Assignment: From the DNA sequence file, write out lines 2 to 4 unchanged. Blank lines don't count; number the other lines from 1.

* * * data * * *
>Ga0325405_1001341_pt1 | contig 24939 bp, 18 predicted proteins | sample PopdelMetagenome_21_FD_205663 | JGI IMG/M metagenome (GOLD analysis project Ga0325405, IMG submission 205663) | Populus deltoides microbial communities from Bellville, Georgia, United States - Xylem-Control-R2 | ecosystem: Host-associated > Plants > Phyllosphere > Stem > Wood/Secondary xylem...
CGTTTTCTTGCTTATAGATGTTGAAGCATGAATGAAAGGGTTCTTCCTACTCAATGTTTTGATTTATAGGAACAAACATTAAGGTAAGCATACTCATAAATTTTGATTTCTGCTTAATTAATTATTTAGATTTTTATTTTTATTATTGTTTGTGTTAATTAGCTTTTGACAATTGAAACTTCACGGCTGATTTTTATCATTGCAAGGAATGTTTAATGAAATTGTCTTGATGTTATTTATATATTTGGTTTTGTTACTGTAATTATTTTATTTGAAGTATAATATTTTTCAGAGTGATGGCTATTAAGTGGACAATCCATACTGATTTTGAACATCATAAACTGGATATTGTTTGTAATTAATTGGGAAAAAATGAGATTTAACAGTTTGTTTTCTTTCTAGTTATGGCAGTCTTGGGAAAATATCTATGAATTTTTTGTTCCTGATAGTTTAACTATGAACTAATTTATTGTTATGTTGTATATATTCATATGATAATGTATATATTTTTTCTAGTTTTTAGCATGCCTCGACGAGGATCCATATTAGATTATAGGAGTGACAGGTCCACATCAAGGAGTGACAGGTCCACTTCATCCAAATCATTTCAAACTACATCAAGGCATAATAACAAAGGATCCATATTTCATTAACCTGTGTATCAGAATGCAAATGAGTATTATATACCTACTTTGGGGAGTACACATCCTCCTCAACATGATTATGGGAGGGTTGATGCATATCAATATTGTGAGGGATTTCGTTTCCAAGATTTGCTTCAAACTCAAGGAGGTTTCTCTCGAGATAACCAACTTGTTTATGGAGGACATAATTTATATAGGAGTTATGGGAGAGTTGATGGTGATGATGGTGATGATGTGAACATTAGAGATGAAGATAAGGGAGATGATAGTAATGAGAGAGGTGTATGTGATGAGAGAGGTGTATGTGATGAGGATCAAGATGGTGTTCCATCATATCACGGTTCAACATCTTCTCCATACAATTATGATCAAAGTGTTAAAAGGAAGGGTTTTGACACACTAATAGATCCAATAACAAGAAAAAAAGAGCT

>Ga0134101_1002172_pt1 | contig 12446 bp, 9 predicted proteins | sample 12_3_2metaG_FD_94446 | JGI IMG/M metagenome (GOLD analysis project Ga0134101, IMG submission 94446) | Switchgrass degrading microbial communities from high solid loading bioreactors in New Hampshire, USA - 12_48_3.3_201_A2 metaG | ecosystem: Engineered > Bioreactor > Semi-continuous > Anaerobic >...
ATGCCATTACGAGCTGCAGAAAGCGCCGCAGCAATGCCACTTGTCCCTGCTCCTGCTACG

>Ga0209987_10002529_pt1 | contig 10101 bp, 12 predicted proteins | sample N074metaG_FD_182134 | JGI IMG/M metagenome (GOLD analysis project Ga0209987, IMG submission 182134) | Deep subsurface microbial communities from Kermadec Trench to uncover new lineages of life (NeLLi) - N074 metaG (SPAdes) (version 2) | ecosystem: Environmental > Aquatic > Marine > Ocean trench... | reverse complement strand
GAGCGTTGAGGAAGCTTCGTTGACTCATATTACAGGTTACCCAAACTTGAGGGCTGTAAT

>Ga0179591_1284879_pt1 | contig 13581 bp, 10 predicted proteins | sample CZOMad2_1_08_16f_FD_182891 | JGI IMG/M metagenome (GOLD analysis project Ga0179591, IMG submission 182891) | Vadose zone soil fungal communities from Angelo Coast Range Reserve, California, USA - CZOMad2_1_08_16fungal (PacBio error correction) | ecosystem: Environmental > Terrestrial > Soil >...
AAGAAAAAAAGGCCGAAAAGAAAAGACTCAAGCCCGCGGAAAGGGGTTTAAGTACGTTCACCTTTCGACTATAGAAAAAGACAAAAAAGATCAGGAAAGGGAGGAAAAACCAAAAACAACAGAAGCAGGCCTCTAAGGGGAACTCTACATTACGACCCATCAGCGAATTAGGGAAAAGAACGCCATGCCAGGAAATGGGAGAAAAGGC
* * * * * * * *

CGTTTTCTTGCTTATAGATGTTGAAGCATGAATGAAAGGGTTCTTCCTACTCAATGTTTTGATTTATAGGAACAAACATTAAGGTAAGCATACTCATAAATTTTGATTTCTGCTTAATTAATTATTTAGATTTTTATTTTTATTATTGTTTGTGTTAATTAGCTTTTGACAATTGAAACTTCACGGCTGATTTTTATCATTGCAAGGAATGTTTAATGAAATTGTCTTGATGTTATTTATATATTTGGTTTTGTTACTGTAATTATTTTATTTGAAGTATAATATTTTTCAGAGTGATGGCTATTAAGTGGACAATCCATACTGATTTTGAACATCATAAACTGGATATTGTTTGTAATTAATTGGGAAAAAATGAGATTTAACAGTTTGTTTTCTTTCTAGTTATGGCAGTCTTGGGAAAATATCTATGAATTTTTTGTTCCTGATAGTTTAACTATGAACTAATTTATTGTTATGTTGTATATATTCATATGATAATGTATATATTTTTTCTAGTTTTTAGCATGCCTCGACGAGGATCCATATTAGATTATAGGAGTGACAGGTCCACATCAAGGAGTGACAGGTCCACTTCATCCAAATCATTTCAAACTACATCAAGGCATAATAACAAAGGATCCATATTTCATTAACCTGTGTATCAGAATGCAAATGAGTATTATATACCTACTTTGGGGAGTACACATCCTCCTCAACATGATTATGGGAGGGTTGATGCATATCAATATTGTGAGGGATTTCGTTTCCAAGATTTGCTTCAAACTCAAGGAGGTTTCTCTCGAGATAACCAACTTGTTTATGGAGGACATAATTTATATAGGAGTTATGGGAGAGTTGATGGTGATGATGGTGATGATGTGAACATTAGAGATGAAGATAAGGGAGATGATAGTAATGAGAGAGGTGTATGTGATGAGAGAGGTGTATGTGATGAGGATCAAGATGGTGTTCCATCATATCACGGTTCAACATCTTCTCCATACAATTATGATCAAAGTGTTAAAAGGAAGGGTTTTGACACACTAATAGATCCAATAACAAGAAAAAAAGAGCT

>Ga0134101_1002172_pt1 | contig 12446 bp, 9 predicted proteins | sample 12_3_2metaG_FD_94446 | JGI IMG/M metagenome (GOLD analysis project Ga0134101, IMG submission 94446) | Switchgrass degrading microbial communities from high solid loading bioreactors in New Hampshire, USA - 12_48_3.3_201_A2 metaG | ecosystem: Engineered > Bioreactor > Semi-continuous > Anaerobic >...
ATGCCATTACGAGCTGCAGAAAGCGCCGCAGCAATGCCACTTGTCCCTGCTCCTGCTACG